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Copyright in 140 Characters or Less

Laws and Regulations

Can a tweet enjoy copyright protection?

Written by Werina Griffith, partner and Nicole Smalberger, senior associate, Trade Mark Litigation Department at Adams & Adams law firm.

Twitter is a free social networking site that allows its users to send messages, or “tweets”, which are limited to 140 characters or less, to other Twitter users and to see the tweets of others by “following” them.

Inevitably, as is always the case, when it comes to the sharing of thoughts and ideas, the question has arisen as to whether or not a tweet can be protected, particularly, under the veil of copyright.

Recently, a freelance writer, Olga Lexell (@runolgarun), complained to Twitter that one of her tweets ("saw someone spill their high end juice cleanse all over the sidewalk and now I know god is on my side") was being plagiarised. She argued that, being a freelance writer, who makes a living writing jokes such as this one, her intellectual property was being infringed upon by third parties who copied her joke without giving her credit.

Twitter’s response has been to protect Ms Lexell’s tweet from being copied by others as if it were their own, by deleting them.

But is there any merit in the argument that a tweet could amount to a form of intellectual property?

Some argue that it would be pointless, even petty, to assert copyright in a tweet (and question the practical benefit to be gained in doing so), particularly bearing in mind the nature of Twitter as a social media platform designed to allow its users to follow, share and comment on each other’s tweets. Others, like Ms Lexell, argue that their tweets are original thoughts, jokes or expressions, which ought to be protectable in terms of copyright law and, in any event, Twitter’s terms of service provide that a user owns his/her own profile and materials. Twitter does not, however, specifically define these as “intellectual property” as the existence, or not, of intellectual property rights such as copyright, is a legal question.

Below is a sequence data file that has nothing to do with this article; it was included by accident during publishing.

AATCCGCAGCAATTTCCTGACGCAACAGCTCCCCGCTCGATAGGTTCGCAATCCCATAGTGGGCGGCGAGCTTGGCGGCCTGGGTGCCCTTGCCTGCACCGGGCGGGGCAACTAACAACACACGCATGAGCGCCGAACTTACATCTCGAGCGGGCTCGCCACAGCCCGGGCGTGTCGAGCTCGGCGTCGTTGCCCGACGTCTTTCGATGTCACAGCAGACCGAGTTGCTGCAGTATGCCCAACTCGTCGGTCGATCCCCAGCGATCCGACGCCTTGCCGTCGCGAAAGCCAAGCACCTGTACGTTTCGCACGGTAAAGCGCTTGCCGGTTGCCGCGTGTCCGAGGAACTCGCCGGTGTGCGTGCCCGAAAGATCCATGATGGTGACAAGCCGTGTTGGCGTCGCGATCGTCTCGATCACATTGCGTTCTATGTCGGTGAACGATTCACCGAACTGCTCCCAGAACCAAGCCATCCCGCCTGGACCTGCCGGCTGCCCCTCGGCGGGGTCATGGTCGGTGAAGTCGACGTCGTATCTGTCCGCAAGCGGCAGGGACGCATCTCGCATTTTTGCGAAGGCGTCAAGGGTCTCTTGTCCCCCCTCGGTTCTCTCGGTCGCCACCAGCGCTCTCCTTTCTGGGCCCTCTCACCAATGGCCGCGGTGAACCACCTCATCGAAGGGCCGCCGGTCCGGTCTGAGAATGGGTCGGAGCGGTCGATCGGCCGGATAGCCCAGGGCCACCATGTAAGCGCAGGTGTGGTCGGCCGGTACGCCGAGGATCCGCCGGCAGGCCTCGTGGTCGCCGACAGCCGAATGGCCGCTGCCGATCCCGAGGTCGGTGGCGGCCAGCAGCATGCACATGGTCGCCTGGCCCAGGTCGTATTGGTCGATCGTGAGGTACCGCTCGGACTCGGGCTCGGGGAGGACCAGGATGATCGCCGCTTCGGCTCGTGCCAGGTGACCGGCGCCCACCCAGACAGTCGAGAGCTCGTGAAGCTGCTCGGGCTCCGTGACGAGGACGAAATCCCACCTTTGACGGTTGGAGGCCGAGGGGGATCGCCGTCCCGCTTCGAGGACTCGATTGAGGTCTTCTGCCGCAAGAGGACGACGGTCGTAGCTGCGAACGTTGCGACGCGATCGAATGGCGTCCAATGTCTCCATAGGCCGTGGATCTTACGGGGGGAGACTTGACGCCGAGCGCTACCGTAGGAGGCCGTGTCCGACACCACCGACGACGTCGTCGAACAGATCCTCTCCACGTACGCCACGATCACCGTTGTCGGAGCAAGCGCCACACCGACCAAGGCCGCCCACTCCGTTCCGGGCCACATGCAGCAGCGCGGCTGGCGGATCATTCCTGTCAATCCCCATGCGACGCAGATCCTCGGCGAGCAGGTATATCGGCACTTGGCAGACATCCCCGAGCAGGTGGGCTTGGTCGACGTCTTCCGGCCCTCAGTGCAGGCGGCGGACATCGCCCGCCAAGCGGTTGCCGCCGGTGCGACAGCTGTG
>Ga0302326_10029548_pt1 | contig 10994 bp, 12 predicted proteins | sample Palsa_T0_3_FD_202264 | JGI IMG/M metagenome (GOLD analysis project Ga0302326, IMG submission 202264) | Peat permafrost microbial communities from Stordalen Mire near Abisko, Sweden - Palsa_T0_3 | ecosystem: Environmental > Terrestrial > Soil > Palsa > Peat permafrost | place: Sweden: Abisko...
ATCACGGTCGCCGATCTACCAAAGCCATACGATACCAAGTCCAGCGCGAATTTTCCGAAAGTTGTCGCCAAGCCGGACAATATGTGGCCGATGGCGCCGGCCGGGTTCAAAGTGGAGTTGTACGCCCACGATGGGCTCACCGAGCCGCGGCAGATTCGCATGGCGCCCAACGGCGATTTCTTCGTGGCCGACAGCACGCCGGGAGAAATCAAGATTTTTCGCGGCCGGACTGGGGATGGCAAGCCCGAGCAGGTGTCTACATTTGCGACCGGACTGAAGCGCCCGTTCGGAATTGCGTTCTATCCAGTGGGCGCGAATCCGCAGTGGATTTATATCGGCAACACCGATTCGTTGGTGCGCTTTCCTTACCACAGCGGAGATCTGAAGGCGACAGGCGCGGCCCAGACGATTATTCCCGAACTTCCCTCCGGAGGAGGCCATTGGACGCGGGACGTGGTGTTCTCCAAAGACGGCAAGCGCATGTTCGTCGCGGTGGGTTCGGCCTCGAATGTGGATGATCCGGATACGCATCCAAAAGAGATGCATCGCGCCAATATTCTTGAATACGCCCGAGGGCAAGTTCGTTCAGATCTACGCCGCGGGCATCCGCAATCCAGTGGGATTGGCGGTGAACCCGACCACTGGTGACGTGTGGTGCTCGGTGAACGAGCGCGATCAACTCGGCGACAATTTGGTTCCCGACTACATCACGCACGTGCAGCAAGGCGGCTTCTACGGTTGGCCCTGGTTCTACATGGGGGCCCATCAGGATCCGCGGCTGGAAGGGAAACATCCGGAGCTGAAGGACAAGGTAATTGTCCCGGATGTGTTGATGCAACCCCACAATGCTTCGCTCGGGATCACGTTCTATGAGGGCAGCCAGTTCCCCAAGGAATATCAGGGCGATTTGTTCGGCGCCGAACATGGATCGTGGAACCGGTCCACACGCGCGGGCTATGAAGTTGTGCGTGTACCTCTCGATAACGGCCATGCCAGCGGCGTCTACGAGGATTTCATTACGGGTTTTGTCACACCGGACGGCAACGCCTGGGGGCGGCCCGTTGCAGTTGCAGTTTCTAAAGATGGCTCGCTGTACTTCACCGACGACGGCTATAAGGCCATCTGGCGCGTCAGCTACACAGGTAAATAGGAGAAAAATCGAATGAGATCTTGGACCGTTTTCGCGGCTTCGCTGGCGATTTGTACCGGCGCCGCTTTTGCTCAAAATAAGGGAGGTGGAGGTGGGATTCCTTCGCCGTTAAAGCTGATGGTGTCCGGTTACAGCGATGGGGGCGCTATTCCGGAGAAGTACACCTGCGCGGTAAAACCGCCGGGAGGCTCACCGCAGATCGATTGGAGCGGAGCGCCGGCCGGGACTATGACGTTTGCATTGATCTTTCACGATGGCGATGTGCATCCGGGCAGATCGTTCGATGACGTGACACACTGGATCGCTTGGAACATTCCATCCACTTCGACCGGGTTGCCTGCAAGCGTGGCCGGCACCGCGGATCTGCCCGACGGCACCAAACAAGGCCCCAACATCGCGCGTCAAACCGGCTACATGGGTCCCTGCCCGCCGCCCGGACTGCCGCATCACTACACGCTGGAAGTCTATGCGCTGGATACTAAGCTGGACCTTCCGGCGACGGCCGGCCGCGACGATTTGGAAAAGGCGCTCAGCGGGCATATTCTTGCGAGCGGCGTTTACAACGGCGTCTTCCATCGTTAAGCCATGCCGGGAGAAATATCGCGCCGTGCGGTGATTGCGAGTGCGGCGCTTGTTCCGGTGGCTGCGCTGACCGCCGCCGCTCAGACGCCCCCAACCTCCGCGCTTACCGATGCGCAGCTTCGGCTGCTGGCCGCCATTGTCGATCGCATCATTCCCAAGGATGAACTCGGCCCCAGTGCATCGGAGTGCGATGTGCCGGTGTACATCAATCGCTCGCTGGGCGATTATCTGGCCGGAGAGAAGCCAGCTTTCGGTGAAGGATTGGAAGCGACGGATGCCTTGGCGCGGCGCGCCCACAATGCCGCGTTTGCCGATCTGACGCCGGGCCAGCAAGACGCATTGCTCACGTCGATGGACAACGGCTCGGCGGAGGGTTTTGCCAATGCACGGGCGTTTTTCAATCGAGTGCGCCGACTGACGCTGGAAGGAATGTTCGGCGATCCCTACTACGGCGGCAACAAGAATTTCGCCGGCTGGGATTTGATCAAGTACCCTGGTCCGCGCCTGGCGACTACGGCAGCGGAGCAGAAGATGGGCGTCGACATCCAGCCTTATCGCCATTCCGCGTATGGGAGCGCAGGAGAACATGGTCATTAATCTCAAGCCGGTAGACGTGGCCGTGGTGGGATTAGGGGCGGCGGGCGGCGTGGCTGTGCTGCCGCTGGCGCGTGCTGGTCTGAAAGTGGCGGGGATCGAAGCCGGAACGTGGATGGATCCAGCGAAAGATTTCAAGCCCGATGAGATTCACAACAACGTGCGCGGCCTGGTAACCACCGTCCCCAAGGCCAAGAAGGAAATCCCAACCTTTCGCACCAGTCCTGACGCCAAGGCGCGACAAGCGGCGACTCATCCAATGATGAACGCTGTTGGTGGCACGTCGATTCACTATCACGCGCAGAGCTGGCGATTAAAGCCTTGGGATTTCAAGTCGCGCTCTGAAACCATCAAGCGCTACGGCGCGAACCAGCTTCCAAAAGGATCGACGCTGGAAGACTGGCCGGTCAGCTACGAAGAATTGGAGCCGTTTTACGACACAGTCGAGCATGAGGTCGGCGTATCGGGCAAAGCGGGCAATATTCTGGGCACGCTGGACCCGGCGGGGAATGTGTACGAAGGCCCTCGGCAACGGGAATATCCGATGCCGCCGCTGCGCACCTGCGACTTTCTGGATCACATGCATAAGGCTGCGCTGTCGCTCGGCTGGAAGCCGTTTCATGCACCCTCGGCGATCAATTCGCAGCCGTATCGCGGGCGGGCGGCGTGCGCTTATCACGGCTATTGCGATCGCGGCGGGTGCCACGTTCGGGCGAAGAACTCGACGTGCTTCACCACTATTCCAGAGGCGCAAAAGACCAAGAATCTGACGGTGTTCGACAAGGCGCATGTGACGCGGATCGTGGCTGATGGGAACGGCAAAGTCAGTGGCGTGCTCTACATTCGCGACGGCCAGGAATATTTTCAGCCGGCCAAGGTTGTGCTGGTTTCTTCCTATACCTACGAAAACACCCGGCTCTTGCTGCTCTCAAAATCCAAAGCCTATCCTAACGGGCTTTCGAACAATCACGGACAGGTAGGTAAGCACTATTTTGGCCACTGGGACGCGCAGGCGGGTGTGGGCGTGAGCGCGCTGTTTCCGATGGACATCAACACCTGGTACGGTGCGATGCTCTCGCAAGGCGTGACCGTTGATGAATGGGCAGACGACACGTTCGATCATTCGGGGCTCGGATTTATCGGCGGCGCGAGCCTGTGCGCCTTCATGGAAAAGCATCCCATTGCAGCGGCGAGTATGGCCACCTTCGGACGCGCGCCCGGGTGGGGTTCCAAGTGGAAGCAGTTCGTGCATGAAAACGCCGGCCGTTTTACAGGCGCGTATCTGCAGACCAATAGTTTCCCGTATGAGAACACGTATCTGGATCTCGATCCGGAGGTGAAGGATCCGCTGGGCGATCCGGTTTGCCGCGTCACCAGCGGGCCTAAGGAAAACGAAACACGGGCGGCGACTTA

So what guidance may intellectual property law, and of specific interest to us, South African copyright law, provide on this issue?

Why assert copyright in a tweet?

In terms of South African law, authors of works in which copyright subsists, have an exclusive right to do, or to authorise others to do, certain acts to exploit that work for personal gain or profit. In short, if you are a copyright owner no third party can make reproductions or adaptations of your work without your consent.

This would mean that, if a tweet can be protected by way of copyright, third parties would not be able to copy it without the consent of the author of the tweet.

How does one acquire copyright?

In South Africa, copyright is an automatic right. It does not require registration. Copyright comes into being as soon as a new work is created and reduced to a material form. This is an important point - the work must be reduced to a“material form”- because no matter how good an idea might be, it is not protected until it materialises into something tangible.